JIS News

Applications for official documents under the Access to Information Act, which came into effect in seven Government Ministries and agencies on January 5 this year, have been made chiefly by members of the media.
Minister of Information, Senator Burchell Whiteman said that 56 applications were made in the first 24 days of implementation of the Act. Of this amount, 80 per cent were for official documents in Ministries and agencies that were covered by the Act, while the other 20 per cent were for Ministries and Agencies that were not yet under the Act.
Senator Whiteman made the disclosure on February 6 at a seminar on: ‘Freedom of Information and You’, hosted by the Inter-American Commission on Human Rights (IACHR) and the Jamaica Information Service (JIS), at the Jamaica Conference Centre in Downtown Kingston.
“While we are not obliged to deal with those 20 per cent, as we are focusing on applications we are required to respond to in a timely manner, we are taking steps in respect of all applications to assist wherever possible,” he said.
The Minister also informed that public officials in the Authorities that were not under the Act have a right to be protected and so they could not be expected to act to their own detriment.
“In respect of the designated Authorities, we are making progress and the responses are expected to be made according to law,” he said.The Minister also challenged members of the media and the public to be more responsible in using information obtained.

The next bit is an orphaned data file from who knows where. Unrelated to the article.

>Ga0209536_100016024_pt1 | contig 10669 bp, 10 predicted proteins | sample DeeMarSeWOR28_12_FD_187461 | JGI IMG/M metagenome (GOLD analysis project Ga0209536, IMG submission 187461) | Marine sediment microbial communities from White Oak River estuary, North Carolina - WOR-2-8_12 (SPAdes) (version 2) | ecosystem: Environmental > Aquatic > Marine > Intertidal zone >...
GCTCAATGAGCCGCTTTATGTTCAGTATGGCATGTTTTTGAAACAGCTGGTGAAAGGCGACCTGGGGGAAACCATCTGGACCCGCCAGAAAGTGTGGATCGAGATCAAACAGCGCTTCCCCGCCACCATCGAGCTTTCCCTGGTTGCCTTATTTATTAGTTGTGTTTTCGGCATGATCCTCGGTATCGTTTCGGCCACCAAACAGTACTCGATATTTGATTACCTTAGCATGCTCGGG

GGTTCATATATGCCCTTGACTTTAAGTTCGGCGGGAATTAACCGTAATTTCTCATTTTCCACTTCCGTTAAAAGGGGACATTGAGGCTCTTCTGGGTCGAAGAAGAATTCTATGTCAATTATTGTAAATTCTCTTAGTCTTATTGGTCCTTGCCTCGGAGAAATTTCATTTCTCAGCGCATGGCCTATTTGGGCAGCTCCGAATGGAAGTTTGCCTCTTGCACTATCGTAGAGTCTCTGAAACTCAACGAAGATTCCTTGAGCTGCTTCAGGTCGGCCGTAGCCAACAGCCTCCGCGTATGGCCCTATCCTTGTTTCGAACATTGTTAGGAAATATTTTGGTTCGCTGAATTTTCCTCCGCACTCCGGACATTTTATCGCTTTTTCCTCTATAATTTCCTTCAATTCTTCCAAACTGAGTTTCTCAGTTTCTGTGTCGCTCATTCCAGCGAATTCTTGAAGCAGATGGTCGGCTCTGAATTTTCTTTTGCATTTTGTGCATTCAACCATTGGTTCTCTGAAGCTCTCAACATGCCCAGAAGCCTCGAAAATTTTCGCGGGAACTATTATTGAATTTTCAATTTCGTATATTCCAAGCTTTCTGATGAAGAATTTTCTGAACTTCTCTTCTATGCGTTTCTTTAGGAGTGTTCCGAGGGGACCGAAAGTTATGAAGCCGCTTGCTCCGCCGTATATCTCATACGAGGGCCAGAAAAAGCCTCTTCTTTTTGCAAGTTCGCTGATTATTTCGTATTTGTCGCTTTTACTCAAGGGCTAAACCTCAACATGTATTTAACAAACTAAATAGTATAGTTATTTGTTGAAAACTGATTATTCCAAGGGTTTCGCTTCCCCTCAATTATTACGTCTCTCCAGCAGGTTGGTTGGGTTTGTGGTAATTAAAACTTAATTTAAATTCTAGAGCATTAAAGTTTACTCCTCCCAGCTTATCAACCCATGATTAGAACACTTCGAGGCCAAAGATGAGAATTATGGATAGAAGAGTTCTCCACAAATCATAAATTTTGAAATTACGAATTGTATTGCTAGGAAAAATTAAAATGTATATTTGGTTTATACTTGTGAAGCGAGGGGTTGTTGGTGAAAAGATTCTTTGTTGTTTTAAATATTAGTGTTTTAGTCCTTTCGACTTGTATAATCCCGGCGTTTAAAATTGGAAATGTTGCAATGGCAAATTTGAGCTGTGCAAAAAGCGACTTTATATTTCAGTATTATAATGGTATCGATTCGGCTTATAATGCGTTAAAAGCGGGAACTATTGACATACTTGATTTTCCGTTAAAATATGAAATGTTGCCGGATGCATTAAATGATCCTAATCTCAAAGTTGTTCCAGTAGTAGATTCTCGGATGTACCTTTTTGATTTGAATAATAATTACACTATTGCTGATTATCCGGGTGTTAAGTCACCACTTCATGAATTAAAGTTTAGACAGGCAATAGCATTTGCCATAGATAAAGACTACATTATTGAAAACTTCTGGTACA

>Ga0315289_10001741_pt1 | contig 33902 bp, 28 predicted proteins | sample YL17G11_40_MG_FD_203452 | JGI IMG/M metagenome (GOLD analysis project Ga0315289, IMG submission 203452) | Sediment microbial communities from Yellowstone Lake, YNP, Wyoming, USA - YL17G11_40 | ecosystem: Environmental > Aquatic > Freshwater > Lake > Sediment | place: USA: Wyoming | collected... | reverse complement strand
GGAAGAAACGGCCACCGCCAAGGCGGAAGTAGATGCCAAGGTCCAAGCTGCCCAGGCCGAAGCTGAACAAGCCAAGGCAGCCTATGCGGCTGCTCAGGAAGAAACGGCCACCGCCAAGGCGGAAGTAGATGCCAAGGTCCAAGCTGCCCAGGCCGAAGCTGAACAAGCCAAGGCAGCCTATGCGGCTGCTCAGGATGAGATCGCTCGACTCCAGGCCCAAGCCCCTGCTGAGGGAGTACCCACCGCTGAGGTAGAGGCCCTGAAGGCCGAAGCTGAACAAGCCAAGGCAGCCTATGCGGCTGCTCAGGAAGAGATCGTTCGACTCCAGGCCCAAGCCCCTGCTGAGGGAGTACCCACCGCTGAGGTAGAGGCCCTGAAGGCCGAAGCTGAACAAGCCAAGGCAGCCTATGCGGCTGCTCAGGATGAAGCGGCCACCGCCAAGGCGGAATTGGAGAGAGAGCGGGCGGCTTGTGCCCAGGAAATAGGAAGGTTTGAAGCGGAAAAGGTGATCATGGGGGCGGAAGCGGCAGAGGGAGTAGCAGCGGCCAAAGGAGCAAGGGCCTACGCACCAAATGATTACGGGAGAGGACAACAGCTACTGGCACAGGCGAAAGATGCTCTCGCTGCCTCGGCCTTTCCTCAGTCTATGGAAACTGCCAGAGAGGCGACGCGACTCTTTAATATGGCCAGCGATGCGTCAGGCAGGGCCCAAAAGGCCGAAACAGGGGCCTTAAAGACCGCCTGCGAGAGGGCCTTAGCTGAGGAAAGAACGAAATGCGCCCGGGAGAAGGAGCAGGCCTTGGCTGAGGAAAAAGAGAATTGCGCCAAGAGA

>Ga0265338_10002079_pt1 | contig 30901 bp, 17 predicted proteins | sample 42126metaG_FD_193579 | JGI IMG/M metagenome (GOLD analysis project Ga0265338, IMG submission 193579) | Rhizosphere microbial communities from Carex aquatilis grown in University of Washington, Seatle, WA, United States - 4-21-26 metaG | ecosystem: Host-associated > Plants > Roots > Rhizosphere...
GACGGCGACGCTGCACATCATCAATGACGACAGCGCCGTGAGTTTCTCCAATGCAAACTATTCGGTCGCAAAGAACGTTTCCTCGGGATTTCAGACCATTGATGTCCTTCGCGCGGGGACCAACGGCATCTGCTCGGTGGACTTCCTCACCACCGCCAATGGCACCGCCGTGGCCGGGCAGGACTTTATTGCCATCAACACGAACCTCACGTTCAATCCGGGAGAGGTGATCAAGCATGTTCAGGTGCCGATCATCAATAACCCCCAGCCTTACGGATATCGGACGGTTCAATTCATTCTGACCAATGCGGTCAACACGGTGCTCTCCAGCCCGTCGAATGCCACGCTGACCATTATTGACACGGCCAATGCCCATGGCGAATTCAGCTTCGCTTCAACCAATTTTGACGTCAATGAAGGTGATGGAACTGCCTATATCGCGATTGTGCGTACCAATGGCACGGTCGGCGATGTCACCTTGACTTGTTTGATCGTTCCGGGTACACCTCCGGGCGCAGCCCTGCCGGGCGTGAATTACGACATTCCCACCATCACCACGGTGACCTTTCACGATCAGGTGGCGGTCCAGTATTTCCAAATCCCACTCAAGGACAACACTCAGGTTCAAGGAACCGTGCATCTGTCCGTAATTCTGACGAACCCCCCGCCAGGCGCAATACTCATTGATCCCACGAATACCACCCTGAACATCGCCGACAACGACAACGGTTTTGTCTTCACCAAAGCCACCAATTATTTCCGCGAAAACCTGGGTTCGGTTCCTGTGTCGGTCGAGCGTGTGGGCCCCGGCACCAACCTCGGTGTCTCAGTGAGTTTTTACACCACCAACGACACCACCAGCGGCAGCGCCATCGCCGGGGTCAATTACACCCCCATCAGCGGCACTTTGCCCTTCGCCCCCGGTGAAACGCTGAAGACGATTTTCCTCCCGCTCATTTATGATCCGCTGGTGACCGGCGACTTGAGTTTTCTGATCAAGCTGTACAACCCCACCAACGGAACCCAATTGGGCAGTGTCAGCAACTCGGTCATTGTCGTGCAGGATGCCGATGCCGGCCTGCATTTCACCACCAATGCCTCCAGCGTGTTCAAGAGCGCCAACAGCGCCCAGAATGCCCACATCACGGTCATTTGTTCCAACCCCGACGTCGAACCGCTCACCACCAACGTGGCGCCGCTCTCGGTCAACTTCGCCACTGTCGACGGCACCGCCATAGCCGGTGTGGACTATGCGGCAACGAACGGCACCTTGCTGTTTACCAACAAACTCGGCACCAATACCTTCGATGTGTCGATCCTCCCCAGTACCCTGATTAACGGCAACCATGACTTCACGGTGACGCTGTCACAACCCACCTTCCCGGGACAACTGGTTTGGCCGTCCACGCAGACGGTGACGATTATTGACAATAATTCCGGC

“We must encourage persons to be responsible . we must understand where the role of the State ends and where the responsibility of the individual begins, and we must ensure that in all that we do, we have an eye to the future,” he said.
Outlining the role of the Organization of American States (OAS) as it relates to human rights, Dr. Joan Neil, Director of the OAS in Jamaica, said that the IACHR, an agency of the OAS, has undertaken numerous reports in many member states and has received and processed thousands of individual petitions.
“The Commission has received renewed mandates in recent years relating to the institutionalization of civil society, democratization and the need for increasing vigilance over the rights of marginalized and indigenous peoples and the disadvantaged. Its role is assuming ever increasing importance in a globalized world, where the needs of the individuals are seemingly overwhelmed by global and corporate issues,” she said.
The Director said that the Commission’s role was to keep “us focused on the real objective of development, such as how gently and justly we are treating our most precious resources, our people, the weakest, the voiceless and the most vulnerable”.

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